Fulbright scholar finds Nebraska to be all right

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“Wo ist das?”

“Wo ist das?”

(Where is that?)

Fulbright Scholar Sarah Wagner of Trier, Germany, was asked this question a lot – in German – by family and friends when she told them where she was going for school.



They had heard of New York and Los Angeles because of the movies. But not Omaha, Neb.

Sarah herself didn’t know what to expect as she left her homeland to study for a year at the University of Nebraska at Omaha.

She had heard the stereotypes – “There is indeed a lot of corn,” she says – but her experience at Nebraska surprised her.

“The biggest surprise was how welcoming the campus and Omaha community was,” she says. “I did not expect to be greeted with such open arms and interest, to be honest.”

In Germany, she says, the relationship between a professor and a student is hierarchical and formal.

But the kindness of the staff and faculty at UNO was surprising. At UNO, her professors were supportive and stopped to talk to her in the halls.

“This created a very good atmosphere in class and on campus – something Germany could learn from.”

The political science major says a critical factor that influenced her to study in the master’s program at UNO was its Center for Afghanistan Studies – a center that is focused solely on research and education related to Afghanistan. It’s considered the top center of its kind in the country.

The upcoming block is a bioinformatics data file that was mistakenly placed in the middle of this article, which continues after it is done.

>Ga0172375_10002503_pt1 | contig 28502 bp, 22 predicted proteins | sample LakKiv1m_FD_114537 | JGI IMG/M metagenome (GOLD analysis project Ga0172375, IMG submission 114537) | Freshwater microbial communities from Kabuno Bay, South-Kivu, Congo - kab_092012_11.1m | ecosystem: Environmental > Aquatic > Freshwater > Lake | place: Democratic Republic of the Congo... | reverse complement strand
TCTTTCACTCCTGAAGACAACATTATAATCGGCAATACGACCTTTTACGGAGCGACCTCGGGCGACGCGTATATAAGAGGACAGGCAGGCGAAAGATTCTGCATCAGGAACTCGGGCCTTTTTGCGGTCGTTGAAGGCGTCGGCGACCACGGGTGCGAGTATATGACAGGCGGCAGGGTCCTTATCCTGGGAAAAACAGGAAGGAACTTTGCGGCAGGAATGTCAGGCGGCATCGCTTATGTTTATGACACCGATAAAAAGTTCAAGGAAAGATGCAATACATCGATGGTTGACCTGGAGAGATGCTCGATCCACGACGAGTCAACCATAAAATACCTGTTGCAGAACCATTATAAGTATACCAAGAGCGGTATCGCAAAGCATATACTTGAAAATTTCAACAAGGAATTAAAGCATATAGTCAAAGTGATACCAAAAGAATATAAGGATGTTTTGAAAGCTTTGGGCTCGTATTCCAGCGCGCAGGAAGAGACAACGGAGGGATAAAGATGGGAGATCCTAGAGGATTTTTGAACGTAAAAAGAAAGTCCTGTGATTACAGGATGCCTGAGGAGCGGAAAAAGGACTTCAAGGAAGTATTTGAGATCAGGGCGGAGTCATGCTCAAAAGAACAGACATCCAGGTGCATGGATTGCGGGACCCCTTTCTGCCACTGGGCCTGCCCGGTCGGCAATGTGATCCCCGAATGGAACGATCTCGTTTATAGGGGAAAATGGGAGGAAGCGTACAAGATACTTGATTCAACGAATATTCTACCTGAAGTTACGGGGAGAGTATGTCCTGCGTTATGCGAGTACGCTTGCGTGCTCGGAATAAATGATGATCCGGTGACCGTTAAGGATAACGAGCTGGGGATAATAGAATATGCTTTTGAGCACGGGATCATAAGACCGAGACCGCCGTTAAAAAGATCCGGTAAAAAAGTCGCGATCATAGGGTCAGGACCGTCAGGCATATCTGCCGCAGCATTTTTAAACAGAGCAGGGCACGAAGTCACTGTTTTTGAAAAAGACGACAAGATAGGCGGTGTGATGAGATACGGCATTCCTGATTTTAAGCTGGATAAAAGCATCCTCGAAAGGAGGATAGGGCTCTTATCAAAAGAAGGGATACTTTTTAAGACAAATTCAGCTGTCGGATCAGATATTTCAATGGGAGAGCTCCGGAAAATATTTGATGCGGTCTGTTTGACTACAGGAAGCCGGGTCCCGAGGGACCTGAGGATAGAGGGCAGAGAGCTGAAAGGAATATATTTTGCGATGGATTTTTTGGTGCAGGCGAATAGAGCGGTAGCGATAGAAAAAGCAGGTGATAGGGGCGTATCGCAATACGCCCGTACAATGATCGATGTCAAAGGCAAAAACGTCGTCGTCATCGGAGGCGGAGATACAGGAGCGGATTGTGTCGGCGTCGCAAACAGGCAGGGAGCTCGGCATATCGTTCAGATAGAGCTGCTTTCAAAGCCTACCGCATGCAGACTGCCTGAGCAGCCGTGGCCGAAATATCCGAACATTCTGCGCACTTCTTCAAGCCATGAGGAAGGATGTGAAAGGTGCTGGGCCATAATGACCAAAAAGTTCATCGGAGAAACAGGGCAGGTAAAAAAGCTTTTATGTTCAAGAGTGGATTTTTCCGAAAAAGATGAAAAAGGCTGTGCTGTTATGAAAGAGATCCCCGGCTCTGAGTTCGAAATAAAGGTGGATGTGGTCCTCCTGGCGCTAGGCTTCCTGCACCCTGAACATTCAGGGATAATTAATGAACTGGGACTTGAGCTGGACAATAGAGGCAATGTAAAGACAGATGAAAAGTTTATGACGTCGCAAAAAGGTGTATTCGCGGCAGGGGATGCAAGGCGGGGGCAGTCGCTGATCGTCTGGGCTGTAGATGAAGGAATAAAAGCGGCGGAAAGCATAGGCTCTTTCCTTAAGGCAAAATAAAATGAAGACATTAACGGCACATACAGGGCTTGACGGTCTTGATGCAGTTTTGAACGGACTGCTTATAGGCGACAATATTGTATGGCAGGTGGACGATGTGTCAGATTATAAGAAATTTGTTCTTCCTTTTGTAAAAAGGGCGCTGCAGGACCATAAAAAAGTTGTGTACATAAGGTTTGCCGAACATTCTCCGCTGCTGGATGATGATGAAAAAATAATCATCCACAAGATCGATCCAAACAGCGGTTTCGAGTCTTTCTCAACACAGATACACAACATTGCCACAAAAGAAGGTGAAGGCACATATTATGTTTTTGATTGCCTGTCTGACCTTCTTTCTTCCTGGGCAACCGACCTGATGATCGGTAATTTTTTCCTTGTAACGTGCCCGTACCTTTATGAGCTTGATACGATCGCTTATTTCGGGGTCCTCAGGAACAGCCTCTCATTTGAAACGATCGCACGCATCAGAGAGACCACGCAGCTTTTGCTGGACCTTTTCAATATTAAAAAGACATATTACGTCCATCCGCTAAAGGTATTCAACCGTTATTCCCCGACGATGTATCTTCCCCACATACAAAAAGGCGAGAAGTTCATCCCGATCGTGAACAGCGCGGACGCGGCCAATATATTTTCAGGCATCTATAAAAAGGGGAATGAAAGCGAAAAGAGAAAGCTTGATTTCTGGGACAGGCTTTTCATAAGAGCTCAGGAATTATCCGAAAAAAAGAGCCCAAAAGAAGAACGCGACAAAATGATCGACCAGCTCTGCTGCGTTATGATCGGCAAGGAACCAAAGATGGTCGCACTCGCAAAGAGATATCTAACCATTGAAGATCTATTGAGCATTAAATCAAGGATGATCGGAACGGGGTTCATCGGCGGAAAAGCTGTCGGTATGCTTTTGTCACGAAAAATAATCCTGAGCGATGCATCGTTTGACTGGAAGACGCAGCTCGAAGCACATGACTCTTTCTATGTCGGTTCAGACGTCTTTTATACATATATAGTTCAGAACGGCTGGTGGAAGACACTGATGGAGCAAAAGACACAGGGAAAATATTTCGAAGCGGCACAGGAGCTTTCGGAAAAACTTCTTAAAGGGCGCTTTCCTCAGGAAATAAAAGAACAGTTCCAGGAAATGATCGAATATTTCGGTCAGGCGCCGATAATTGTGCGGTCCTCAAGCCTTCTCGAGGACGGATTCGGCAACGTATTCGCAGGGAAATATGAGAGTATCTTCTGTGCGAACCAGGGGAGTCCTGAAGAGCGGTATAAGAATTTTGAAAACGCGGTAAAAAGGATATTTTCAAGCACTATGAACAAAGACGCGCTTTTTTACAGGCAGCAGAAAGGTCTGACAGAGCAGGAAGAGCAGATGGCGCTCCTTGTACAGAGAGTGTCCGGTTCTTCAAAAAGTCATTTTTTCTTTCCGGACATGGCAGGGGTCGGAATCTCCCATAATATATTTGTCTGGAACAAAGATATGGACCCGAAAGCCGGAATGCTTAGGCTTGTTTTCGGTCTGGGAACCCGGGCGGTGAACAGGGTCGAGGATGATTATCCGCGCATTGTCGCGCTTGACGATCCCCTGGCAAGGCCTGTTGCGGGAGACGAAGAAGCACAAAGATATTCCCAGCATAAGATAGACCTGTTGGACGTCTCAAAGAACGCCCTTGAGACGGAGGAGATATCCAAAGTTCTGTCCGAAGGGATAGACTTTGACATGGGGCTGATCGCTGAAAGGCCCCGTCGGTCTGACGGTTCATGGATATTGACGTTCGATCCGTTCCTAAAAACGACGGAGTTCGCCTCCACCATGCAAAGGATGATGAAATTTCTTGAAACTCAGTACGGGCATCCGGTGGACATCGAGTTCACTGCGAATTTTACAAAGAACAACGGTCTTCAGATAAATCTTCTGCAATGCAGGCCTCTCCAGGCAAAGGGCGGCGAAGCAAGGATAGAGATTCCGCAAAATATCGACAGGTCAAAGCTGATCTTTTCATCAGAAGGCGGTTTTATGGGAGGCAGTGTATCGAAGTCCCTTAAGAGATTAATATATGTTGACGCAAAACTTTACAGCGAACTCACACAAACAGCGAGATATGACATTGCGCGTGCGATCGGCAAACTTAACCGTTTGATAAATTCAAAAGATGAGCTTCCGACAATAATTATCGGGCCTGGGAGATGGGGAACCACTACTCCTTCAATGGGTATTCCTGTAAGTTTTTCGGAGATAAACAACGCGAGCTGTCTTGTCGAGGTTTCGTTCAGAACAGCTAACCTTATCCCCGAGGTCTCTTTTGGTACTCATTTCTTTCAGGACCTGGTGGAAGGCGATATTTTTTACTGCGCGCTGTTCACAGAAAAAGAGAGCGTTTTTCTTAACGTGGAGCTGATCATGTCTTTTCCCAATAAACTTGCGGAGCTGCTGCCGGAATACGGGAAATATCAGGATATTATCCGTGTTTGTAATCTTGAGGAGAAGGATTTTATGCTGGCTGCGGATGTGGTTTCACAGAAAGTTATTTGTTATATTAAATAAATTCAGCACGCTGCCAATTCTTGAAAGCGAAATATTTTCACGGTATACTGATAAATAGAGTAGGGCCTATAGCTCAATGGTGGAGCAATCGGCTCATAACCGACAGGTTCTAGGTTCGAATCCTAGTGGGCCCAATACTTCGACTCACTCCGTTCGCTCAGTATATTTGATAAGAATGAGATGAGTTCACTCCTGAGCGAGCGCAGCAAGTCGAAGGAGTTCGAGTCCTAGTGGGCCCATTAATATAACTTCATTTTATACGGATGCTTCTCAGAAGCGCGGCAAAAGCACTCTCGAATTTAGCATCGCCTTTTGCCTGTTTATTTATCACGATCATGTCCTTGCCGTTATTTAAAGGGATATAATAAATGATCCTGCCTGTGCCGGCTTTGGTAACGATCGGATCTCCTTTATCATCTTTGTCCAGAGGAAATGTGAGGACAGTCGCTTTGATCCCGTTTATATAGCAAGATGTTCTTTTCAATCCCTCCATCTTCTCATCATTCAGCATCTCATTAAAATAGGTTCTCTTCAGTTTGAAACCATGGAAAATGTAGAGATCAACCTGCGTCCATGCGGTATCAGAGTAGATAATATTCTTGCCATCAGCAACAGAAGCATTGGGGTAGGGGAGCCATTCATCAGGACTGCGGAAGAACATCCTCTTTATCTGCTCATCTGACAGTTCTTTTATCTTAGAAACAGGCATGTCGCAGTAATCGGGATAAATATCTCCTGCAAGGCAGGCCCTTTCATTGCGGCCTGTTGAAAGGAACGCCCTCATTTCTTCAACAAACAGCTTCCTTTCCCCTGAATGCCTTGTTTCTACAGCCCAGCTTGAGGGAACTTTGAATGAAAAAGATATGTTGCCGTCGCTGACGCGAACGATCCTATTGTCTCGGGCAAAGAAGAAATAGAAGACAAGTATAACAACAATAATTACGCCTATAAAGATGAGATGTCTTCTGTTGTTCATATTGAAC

“The selection of political science classes offered at UNO was very appealing since it covered a broad range of topics,” she says.

In the future, Sarah wants to work in a job with NATO or the German Foreign Service. She wants to help in the interactions between the United States and Germany.

During her year in Omaha, Sarah attended rodeos. She watched bull riding, roping and barrel racing – something that she had only seen on TV.

“I have always enjoyed country music,” she says. “So the chance to go to a real life rodeo was something I could not pass up on, especially because it was followed by a country concert.”

Sarah cheered from the stands for the Maverick hockey team. She ate her first Runza.

The Fulbright scholarship, she says, was the only way she could afford to live in the United States for almost a year. She returned to Germany this past May.

And she made many Nebraska friends along the way.

“I had thought of the American Heartland as another cliché,” she says. “Yet I found people in Omaha incredibly caring, supporting and always ready to help.

“Before you know it, you will find it very difficult to leave a beautiful place like Nebraska.”

Global engagement is one of the top priorities of the Campaign for Nebraska. Besides sending Nebraska students to study abroad, global engagement also means helping the best and brightest foreign students like Sarah come to Nebraska, which enhances the educational experiences of all students. If you’d like to contribute to this effort, please consider giving online or contact the University of Nebraska Foundation at 800-432-3216.

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